Pinch-hitting not easy for Easley
Role on Friday night presented challenges for Mets' infielder
NEW YORK -- Two negatives don't always yield a positive. So it was Friday night when Damion Easley served as a pinch-hitter in the seventh inning of the Mets' loss to the Braves. He was to lead off the inning against Will Ohman, the Braves reliever he had faced once previously. And Ohman just had entered the game.
"Not much of an opportunity to prepare," Easley would say Saturday morning. "[I] didn't know much about him, didn't get a chance to see him throw."
What Easley knew was that Ohman was left-handed, so he was sent to pinch-hit for left-handed-hitting Marlon Anderson.
"It made sense," Easley said. "But that doesn't make it easy."
He took a ball from Ohman, then flied out to left-center, testing the revised air currents created by Citi Field. The ball had carry; it often does when his swing sends a pitch to left-center. But Citi Field didn't help, and Easley returned to the dugout.
Easley held his thumb and forefinger a half-inch apart Saturday as he discussed the at-bat -- he had missed Ohman's pitch by that much on the bat.
"Got out in front a little," Easley said.
Otherwise, Easley might have hit his first 2008 home run. But how much could be expected? He hadn't seen a live pitch in three days and had merely six at-bats in 12 days. His timing was "messed up" he said.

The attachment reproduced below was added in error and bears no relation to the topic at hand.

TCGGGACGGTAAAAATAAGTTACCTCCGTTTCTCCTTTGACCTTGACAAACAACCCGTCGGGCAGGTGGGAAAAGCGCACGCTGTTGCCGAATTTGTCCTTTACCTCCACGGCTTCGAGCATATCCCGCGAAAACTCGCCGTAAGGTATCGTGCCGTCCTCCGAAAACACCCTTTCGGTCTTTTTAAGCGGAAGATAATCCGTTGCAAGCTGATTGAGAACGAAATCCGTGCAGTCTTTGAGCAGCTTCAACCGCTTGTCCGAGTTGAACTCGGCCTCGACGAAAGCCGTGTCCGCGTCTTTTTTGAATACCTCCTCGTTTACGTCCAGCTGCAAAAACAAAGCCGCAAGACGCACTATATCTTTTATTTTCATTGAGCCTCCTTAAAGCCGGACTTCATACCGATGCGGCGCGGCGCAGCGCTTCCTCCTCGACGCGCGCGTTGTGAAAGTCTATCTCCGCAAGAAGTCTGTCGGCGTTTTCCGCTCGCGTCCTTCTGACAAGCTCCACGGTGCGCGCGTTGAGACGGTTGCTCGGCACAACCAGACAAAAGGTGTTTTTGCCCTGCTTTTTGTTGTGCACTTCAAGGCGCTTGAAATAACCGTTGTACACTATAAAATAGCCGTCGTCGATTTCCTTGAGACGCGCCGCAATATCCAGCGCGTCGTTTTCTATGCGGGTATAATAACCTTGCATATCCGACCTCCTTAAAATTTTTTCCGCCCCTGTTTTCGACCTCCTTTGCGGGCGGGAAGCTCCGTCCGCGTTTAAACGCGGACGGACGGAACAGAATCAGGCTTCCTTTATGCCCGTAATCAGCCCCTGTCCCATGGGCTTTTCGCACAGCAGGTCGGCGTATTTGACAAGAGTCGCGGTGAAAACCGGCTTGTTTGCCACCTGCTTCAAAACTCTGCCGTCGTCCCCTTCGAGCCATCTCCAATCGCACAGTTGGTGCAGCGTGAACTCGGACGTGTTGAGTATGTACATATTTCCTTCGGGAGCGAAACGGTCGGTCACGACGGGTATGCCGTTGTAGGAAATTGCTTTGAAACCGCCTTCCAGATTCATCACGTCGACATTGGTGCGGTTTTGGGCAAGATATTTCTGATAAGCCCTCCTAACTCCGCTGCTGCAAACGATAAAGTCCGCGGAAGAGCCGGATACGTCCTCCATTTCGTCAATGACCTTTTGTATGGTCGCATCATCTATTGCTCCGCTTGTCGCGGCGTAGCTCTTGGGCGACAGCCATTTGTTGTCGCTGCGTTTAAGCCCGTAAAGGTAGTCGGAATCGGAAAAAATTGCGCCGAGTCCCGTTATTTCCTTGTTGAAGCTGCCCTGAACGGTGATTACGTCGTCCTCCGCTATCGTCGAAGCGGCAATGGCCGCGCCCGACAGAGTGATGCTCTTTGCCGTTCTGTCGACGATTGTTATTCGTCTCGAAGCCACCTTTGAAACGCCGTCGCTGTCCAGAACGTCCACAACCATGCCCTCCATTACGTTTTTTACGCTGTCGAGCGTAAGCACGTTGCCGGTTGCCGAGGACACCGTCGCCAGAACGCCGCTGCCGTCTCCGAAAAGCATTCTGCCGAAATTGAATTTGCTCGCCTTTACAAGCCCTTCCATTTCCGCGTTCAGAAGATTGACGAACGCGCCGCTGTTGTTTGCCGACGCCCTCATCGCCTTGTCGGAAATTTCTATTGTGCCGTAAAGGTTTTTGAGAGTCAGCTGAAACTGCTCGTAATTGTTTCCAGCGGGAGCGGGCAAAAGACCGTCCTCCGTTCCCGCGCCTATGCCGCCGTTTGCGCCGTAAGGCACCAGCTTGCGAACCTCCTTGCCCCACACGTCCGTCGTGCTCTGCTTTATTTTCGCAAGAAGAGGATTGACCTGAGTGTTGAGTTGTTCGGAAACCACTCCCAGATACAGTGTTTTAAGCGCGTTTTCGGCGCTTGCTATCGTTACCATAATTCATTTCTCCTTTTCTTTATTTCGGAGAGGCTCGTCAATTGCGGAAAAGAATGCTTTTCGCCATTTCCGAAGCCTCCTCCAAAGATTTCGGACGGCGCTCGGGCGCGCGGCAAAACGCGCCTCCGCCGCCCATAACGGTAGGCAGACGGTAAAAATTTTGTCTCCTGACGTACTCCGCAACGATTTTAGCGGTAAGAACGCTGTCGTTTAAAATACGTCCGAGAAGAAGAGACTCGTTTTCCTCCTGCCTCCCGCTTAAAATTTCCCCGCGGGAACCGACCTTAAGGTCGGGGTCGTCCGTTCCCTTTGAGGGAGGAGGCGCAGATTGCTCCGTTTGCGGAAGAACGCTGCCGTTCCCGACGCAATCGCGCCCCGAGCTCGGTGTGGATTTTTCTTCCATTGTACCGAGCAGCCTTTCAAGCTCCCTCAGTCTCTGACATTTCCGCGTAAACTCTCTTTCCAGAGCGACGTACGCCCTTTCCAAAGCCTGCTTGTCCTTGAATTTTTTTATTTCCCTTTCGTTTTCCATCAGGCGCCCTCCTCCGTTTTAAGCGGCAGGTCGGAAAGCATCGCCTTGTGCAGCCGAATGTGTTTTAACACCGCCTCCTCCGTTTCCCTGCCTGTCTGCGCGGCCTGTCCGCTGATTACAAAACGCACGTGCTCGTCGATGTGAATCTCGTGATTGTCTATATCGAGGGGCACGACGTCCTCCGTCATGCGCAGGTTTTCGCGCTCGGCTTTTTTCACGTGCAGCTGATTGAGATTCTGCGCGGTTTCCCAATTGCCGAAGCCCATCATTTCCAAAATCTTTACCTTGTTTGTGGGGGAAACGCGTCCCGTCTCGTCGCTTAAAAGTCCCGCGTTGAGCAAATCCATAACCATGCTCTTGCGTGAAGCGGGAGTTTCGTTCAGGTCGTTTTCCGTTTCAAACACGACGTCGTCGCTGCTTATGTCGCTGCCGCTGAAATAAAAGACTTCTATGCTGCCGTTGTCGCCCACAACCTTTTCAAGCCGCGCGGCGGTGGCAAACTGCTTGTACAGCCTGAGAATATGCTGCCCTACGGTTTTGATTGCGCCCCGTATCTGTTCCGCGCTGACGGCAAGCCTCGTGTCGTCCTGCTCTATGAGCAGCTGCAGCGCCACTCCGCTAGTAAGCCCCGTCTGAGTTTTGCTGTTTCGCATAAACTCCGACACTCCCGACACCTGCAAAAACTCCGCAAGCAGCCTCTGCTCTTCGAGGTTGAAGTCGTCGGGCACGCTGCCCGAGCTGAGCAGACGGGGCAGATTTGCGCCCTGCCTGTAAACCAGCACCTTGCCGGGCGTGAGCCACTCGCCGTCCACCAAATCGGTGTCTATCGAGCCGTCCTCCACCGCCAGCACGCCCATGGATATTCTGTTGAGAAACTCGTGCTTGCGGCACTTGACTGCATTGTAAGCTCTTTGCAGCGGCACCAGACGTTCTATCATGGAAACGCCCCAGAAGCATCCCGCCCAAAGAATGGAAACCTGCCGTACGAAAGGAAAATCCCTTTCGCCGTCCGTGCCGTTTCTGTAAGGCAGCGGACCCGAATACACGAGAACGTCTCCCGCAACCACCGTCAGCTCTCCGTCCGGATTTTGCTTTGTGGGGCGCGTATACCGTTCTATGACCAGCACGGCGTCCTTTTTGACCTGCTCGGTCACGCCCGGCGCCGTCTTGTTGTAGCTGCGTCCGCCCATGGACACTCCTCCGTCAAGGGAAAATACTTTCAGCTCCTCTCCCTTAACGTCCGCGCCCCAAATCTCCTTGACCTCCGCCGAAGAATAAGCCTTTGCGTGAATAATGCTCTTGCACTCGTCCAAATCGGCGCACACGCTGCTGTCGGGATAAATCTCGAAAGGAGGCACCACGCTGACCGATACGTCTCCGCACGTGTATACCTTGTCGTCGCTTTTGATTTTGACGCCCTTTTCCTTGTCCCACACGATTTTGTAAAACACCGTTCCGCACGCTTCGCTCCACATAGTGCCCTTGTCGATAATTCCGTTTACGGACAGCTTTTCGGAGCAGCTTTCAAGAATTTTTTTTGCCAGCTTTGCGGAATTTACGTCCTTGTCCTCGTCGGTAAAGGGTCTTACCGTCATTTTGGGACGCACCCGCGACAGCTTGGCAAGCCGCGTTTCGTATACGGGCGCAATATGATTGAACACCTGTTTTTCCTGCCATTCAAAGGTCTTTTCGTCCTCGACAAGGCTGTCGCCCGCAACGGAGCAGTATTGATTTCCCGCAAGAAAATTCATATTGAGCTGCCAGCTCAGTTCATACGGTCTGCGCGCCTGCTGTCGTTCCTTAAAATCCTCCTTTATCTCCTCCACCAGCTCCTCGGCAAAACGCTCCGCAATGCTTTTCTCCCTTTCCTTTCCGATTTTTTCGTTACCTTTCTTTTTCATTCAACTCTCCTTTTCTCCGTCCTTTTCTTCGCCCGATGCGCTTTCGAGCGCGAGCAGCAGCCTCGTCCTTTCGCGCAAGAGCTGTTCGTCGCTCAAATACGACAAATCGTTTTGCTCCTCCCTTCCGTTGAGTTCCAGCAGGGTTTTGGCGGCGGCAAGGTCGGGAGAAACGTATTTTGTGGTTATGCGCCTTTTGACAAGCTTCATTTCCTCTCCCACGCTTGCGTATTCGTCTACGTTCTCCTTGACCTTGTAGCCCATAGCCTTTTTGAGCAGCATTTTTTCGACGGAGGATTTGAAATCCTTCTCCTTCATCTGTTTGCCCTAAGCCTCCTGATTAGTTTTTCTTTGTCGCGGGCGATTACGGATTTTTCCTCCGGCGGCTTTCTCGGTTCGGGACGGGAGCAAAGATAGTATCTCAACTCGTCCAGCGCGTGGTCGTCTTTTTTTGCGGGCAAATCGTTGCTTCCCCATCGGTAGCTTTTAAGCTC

"And since the job of the pitcher is to mess up my timing, it wasn't a good thing," Easley continued. "Those two negatives don't make a positive. Not in this game."
Easley's first pinch-hit at-bat of the season had born no fruit. He just had been thrust into the most challenging job in sports. Many will argue hitting a baseball is, generally, the most difficult task. Pinch-hitting is worse.
"You're going up there cold and usually you're facing a guy [a reliever] with two nasty pitches," Easley said. "And the first time you get to size him up might be when you're in the box, facing him."
Easley had had a modicum of success in the role. "I'm not great at it" is how he characterized his pinch-hitting prowess.
"That's why I can't comprehend what some of these guys do," he continued. "Lenny Harris [the all-time leader in pinch-hits , 212]. How can you get that many hits in that situation?
"And I marvel at what Marlon [Anderson] can do. The kind of contact he makes regularly."
Anderson, as accomplished as he is as a pinch-hitter -- he had a .295 career average in that role before this season -- had been ineffective in the role this season until Thursday, when he hit the ninth pinch-hit home run of his career, against the Nationals. It was his second hit in 17 pinch-hit at-bats.
"And Marlon can do that job," Easley said. "But even he has to live with the consequences. It's not easy."
Marty Noble is a reporter for MLB.com. This story was not subject to the approval of Major League Baseball or its clubs.